In the rapidly evolving world of technology, manufacturing IT decision makers face a myriad of cybersecurity challenges. As their facilities become more connected and digitised, new vulnerabilities will emerge. This article delves into the key concerns identified in BlackBerry’s recent study, exploring potential solutions to strengthen Australia’s manufacturing sector and address cybersecurity risks.
Cyber-Resilient Supply Chains
For Australia to build a thriving, advanced manufacturing industry, the government and businesses must recognise the essential role of cyber-resilience throughout the supply chain. By incorporating robust cybersecurity measures at every stage, the sector can successfully adapt to evolving threats and ensure a sustainable future.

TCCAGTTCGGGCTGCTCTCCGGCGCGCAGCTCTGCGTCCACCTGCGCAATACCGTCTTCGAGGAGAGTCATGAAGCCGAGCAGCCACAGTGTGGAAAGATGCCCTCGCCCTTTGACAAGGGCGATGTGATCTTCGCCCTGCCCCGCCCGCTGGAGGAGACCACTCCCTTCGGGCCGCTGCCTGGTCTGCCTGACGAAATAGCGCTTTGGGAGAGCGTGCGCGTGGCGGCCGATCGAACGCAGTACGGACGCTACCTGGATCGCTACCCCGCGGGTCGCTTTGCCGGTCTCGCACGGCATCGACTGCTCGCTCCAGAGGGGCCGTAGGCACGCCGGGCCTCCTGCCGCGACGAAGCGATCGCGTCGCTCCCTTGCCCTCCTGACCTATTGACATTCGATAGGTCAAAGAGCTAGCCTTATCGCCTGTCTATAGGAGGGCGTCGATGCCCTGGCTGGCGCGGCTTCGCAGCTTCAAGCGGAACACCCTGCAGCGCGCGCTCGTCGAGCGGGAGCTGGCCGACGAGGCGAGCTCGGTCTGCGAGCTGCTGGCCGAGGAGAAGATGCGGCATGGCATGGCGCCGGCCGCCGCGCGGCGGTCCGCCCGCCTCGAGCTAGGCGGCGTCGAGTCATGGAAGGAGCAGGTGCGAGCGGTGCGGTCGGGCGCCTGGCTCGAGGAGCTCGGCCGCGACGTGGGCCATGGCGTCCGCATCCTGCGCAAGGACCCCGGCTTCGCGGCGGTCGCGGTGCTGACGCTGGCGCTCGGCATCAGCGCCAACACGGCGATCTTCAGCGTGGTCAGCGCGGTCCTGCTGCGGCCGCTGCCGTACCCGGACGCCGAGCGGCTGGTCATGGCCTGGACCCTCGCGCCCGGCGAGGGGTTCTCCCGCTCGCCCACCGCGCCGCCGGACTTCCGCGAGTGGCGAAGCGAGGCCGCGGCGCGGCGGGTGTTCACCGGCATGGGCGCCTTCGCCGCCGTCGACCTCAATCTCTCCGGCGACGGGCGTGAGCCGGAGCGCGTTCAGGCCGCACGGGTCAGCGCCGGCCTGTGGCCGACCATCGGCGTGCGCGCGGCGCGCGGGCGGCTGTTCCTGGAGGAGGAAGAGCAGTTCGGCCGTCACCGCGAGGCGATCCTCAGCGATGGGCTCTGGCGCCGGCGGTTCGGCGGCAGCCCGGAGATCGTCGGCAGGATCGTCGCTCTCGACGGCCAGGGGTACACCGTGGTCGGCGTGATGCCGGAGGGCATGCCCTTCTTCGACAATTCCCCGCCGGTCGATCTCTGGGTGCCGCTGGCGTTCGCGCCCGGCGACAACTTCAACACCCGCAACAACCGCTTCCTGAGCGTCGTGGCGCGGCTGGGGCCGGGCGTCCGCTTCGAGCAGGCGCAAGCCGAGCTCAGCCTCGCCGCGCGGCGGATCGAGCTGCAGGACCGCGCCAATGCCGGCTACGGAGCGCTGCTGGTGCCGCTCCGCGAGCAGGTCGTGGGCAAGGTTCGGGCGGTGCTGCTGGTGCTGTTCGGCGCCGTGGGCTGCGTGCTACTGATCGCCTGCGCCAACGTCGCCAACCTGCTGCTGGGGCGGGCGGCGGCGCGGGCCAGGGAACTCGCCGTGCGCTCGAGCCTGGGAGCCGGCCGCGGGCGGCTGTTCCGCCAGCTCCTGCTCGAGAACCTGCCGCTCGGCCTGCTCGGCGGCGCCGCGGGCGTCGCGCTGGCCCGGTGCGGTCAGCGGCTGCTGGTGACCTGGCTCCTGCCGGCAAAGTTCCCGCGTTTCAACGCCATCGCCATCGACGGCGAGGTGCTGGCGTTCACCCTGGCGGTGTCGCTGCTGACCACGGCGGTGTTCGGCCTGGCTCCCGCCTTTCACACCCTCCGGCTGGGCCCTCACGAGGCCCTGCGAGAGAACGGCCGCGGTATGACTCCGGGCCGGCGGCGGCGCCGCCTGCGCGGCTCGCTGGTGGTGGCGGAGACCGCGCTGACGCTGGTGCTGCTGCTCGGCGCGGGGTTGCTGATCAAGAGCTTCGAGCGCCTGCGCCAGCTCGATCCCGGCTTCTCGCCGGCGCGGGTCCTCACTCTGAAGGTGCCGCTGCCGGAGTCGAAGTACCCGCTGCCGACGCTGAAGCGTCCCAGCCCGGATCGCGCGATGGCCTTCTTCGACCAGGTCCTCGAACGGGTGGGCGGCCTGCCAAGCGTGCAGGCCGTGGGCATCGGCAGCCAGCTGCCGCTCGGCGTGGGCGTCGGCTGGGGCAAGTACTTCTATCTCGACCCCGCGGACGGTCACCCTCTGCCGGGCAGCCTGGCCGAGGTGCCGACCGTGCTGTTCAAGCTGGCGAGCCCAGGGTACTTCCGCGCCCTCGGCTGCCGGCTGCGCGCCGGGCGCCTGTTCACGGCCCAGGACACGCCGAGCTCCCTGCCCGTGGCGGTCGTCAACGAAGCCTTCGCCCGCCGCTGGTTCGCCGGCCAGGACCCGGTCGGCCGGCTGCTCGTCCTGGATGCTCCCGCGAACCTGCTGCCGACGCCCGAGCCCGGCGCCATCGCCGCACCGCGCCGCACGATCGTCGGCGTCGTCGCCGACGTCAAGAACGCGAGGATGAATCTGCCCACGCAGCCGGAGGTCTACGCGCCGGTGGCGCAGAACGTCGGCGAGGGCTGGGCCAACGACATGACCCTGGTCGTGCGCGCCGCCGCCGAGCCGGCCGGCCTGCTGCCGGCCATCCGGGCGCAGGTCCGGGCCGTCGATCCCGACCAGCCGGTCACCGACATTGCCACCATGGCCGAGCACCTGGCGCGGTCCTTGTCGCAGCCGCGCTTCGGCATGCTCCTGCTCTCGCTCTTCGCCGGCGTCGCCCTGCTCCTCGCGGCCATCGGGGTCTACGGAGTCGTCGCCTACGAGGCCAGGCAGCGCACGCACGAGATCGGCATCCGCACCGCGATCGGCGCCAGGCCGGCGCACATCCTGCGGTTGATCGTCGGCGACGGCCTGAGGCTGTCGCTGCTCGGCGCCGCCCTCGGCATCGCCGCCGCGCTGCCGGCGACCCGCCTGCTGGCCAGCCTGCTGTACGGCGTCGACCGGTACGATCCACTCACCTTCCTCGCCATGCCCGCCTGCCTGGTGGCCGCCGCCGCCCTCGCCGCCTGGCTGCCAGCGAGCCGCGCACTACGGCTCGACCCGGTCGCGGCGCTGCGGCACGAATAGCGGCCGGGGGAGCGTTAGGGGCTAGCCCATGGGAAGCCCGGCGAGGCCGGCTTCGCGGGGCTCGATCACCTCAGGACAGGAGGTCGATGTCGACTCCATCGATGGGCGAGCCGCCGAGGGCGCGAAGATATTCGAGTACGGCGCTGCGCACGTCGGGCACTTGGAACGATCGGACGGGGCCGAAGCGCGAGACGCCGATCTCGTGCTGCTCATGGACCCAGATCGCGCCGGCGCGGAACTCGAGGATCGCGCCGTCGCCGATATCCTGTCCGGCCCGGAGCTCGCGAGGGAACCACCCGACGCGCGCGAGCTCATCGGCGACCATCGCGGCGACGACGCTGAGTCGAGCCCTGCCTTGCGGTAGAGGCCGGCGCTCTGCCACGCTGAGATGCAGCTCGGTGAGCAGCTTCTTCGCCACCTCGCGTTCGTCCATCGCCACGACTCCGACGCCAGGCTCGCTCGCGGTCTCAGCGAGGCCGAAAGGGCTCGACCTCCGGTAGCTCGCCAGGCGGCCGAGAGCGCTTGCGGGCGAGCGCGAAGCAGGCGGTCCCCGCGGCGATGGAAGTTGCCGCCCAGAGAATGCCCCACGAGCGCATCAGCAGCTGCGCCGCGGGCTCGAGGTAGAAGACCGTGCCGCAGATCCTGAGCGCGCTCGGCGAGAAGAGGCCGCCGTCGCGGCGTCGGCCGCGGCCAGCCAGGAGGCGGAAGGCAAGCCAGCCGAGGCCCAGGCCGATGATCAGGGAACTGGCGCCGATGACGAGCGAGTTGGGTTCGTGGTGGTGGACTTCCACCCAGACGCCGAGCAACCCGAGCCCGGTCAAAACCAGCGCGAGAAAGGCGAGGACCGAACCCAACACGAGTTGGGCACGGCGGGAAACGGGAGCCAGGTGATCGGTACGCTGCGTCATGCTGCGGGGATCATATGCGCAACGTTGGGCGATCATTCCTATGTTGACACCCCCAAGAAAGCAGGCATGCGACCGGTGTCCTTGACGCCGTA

Survey Insights: IT Decision Makers’ Top Concerns
The study gathered valuable insights from 191 Australian manufacturing IT decision makers, revealing critical concerns:
- A 38% increase in expected cyberattack risks by 2023
- 79% anxiety over nation state attacks
- 59% concern about foreign government spying
- 71% difficulty in safeguarding OT infrastructure
- 87% reliance on legacy systems
These findings emphasise the need for manufacturing firms to invest in advanced security solutions and prioritise cybersecurity in their operations.
Top Manufacturing Cybersecurity Worries
Australian manufacturing IT decision makers are most concerned about malicious malware attacks (62%), phishing attacks (54%), and unauthorised access by non-malicious insiders (47%). These concerns mirror global trends, highlighting the focus on nation state threats causing disruption and downtime, rather than ransom demands.
The prevalence of these threats underscores the importance of an effective Cyber Security Strategy and Employee Awareness Training to recognise and report potential risks. By combining advanced technological solutions with a well-informed workforce, the manufacturing sector can effectively mitigate the risks posed by cyber threats and safeguard its critical assets.